Nine times out of 10, the arm/boom never changes on an excavator," says Michael Boyle, product consultant - excavators, John Deere. Yet, there are situations where added reach is needed, and switching to a larger size class is not an option.
Dredging operations on water are a prime example. Lake Services, Inc., Stafford, VA, is a modest-sized mechanical dredging contractor working off of small sectional barges placed in ponds, lakes, channels and other waterways. Given its typical jobsite, moving to a larger machine is generally out of the question.
"With working on the water, you're faced with a physical constraint," says Martin Firth, owner of Lake Services. As the excavator goes up in size class, a larger barge is needed to carry it. But as barge size increases, any gain in excavator reach is negated. "You really lose a lot of capacity because much of the functional area the machine should work in is actually lost to the deck of the barge.
"The solution is to find an excavator that weighs as much as other machines, but can reach further," he continues. "Therein lies the reason for going to the long reach. It fills the constraint for working on a barge that can't be matched by a conventional, more compact machine."
Advantages of extensions
"Long fronts or super-long fronts can add value for many jobs, including grading over extended surfaces, slope/canal maintenance, barge loading/unloading or light dredging," says Tony den Hoed, marketing communications and product launch specialist - excavators, Volvo Construction Equipment. They are also effective for demolition work at heights, trenching to extended depths, scrap and material-handling operations, etc.
They may also prove more efficient at certain tasks compared to traditional equipment. Again, dredging serves as an example.
"Historically, those applications were handled by a dragline, which was effective, but very inefficient," says Chris Neville, marketing general manager, Doosan Infracore America. "Many customers have said that switching from a dragline to a super-long-reach excavator has reduced the time to clean a retention pond from a week to a day. Moreover, fuel consumption and maintenance are substantially less than a dragline."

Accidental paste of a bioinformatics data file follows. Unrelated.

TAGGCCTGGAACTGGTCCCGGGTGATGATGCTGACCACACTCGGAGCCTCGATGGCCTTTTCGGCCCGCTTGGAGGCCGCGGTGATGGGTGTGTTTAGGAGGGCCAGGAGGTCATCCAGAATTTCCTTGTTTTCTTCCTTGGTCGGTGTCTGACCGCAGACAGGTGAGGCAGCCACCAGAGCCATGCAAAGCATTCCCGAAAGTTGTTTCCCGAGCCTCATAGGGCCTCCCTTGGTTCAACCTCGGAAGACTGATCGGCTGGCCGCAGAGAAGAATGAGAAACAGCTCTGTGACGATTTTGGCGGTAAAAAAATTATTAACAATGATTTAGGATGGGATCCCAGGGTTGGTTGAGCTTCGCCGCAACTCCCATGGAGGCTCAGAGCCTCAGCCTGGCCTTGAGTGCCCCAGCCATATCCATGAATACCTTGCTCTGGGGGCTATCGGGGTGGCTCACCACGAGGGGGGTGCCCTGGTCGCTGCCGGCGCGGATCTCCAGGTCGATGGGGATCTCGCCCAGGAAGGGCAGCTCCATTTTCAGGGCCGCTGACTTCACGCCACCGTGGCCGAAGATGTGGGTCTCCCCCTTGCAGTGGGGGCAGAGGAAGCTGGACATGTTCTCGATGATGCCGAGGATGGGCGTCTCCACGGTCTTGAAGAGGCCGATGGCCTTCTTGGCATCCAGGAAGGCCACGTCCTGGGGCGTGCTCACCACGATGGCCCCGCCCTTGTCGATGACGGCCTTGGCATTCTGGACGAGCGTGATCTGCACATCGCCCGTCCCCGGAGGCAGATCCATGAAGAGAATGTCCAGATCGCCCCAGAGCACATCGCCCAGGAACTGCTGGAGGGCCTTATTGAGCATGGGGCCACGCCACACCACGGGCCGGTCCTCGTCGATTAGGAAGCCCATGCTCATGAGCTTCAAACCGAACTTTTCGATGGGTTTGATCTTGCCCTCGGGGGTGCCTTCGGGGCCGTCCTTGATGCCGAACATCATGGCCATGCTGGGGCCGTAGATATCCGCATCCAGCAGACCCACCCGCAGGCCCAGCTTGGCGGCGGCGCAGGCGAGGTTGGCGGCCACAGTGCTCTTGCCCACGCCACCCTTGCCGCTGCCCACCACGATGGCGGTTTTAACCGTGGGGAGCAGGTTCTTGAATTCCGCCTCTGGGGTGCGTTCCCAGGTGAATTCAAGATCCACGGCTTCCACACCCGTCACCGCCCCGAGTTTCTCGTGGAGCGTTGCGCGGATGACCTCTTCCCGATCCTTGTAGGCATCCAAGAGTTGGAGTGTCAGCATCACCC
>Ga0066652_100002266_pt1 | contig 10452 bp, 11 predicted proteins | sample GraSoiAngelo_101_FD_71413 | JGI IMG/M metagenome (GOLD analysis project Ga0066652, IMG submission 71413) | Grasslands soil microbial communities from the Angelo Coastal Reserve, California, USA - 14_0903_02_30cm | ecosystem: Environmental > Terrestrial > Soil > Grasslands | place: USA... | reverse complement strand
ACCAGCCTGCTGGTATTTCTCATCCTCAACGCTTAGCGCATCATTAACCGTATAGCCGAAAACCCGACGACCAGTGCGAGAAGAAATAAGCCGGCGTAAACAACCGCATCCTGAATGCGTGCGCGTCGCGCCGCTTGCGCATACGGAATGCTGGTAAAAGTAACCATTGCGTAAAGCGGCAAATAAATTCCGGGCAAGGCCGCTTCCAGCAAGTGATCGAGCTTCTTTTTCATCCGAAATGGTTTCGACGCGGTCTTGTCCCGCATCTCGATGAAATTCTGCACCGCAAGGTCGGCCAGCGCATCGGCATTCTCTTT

Cal Hoffman, co-owner of Kemp & Hoffman, Inc., Denver, CO, began its switch from a dragline to an excavator with a long-reach boom attachment back in 1994. It now owns two Paul Wever Construction Equipment Extendavator attachments, which are typically mounted on a Caterpillar 330L hydraulic excavator. This configuration is used exclusively on drainage projects.
"We clean a lot of ponds and big irrigation canals where you have to have a lot of reach," he explains. "The dragline was getting hard to move around and was pretty big. Some of our jobs are fairly small time-wise, so it was getting inefficient to mobilize it for these smaller jobs."
The excavator with long-reach attachment is now used for sediment removal in small ponds or canals, where the surface of the bank may be too soft to position a machine closer to the work. It also facilitates easier truck loading. "We load trucks a lot because very few of our jobs allow you to stockpile on site," says Hoffman. "So you have the ability to reach not only into the excavation site, but also to the truck, which may not be able to get quite as close without a lot of road work."
Specialized long-front configurations are also available tailored to the task. "Material-handling applications may benefit from straight/long fronts, where the working envelope is mostly above ground vs. digging below ground level," says den Hoed. "If a grapple or magnet is used, a special material-handling arm can make for more effective operation."
Two-piece booms (mounted to the stick) are another, more unique alternative. "This configuration is most popular on our wheeled excavators, which are often used in close quarters — highway jobs, high traffic areas or in urban situations," says den Hoed. "It allows the machine to lift, dig or grade in confined areas with minimal movement of the base machine."